|The Night Strangler|
|Written by||Richard Matheson|
|Directed by||Dan Curtis|
Jo Ann Pflug
|Music by||Bob Cobert|
|Country of origin||United States|
Robert Singer (associate producer)
|Cinematography||Robert B. Hauser|
|Running time||74 minutes (TV Premiere)|
90 minutes (DVD)
|Production company(s)||ABC Circle Films|
|Original release||January 16, 1973|
|Preceded by||The Night Stalker|
|Followed by||Kolchak: The Night Stalker|
The Night Strangler proved almost as popular as its predecessor garnering strong ratings and eventually prompting ABC to order a TV series (neither writer Richard Matheson nor producer/director Dan Curtis was involved in the TV series). In the United States, the TV movie ran (without commercials) approximately 74 minutes. ABC planned to release the film overseas as a theatrical release and had additional footage shot rounding out the movie to 90 minutes.
In 1973, reporter Carl Kolchak (Darren McGavin), now in Seattle, Washington (having been run out of Las Vegas at the end of the last film), is hired by his former editor, Tony Vincenzo (Simon Oakland) to cover a series of killings in which the victims, all exotic dancers, are strangled, have their necks crushed and are then drained of a few ounces of blood. A coroner's report also reveals that the victims all had traces of rotting flesh on their necks.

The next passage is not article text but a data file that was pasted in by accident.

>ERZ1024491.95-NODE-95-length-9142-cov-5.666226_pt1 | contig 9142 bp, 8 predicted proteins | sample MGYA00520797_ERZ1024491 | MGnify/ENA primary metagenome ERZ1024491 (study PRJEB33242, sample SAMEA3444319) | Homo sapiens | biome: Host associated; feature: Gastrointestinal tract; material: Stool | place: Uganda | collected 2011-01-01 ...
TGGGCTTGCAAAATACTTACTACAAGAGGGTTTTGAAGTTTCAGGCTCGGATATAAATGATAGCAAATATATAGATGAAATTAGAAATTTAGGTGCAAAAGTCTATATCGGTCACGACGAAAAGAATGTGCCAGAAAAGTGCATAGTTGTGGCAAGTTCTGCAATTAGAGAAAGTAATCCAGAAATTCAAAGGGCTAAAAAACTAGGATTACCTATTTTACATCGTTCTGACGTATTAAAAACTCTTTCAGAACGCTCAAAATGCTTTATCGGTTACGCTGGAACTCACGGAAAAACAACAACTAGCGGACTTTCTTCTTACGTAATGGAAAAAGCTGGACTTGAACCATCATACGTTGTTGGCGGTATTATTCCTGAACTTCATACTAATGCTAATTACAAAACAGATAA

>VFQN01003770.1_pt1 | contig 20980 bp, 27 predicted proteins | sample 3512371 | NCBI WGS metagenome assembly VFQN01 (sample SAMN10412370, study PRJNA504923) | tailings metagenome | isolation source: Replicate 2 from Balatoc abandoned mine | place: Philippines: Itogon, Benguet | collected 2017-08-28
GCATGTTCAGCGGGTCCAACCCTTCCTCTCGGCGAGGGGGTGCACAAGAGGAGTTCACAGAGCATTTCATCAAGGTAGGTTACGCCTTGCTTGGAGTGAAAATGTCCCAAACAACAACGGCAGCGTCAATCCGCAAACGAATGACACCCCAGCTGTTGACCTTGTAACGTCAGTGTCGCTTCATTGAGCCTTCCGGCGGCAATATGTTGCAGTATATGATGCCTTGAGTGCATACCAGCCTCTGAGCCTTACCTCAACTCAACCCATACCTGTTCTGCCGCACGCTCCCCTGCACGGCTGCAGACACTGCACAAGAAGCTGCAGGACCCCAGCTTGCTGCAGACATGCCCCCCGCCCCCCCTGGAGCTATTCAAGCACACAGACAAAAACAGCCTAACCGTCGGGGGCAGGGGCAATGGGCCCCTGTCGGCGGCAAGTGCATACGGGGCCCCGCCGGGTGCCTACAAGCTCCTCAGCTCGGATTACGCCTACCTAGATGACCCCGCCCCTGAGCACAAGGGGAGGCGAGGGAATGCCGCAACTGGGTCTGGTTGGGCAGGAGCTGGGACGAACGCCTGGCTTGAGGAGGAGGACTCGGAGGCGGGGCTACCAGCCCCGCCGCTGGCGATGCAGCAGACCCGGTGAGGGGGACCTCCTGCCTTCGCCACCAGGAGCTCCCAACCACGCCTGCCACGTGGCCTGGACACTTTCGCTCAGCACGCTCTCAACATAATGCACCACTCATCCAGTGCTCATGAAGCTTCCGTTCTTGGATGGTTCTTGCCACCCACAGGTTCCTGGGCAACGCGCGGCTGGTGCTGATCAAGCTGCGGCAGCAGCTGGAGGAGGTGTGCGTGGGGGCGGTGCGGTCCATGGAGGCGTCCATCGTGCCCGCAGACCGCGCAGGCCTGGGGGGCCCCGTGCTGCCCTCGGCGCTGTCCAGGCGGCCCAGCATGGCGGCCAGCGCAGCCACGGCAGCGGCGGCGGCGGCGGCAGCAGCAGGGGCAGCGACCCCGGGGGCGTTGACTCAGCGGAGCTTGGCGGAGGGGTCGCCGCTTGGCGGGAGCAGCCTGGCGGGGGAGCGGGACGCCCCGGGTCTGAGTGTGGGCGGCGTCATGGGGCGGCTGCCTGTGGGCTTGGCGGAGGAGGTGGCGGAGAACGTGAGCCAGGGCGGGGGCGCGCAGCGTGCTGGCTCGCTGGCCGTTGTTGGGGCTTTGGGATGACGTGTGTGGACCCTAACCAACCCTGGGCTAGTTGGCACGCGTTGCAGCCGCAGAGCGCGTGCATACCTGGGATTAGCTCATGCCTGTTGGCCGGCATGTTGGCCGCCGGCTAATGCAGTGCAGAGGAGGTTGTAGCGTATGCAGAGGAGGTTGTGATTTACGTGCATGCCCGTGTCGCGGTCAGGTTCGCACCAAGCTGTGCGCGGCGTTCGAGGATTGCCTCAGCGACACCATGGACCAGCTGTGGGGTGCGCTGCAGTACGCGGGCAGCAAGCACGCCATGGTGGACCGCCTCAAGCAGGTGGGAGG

Researcher Titus Berry (Wally Cox) discovers that there was a similar rash of killings in 1952, setting Kolchak on the trail of another unbelievable story. Kolchak is stonewalled by the police, who want to have certain details of the murders kept secret. Out of "burning curiosity," Berry researches further back, and learns of another series of murders in 1931. Berry and Kolchak discover that similar murders have been occurring every 21 years since 1889, with each series of murders taking place over a period of 18 days. Kolchak determines that the killer needs the blood for a kind of elixir of life which keeps him alive for 21 years at a time. Of course, no one believes Kolchak, and the powers that be want to silence him.
Berry uncovers further clues in an old interview with Mark Twain leading to a Dr. Richard Malcolm, a surgeon in the Union Army during the Civil War, who was one of the original staff at the Westside Mercy Hospital. Though the hospital is long gone, Kolchak goes to the clinic standing on the site, in the hope that it might still have the hospital's old records, but he finds something far more important just inside the front door: a painting of the clinic's founder, a Dr. Malcolm Richards, who is the spitting image of Richard Malcolm.
Kolchak calls Berry to meet him there and proceeds to alter the painting to make the similarity more obvious. Berry is amazed, but the police are less than impressed, and Kolchak is arrested.
Finally, Kolchak and Berry convince the police (and their boss) of the facts: that the killer really is practically immortal, and that he will kill again. But the story is once again suppressed.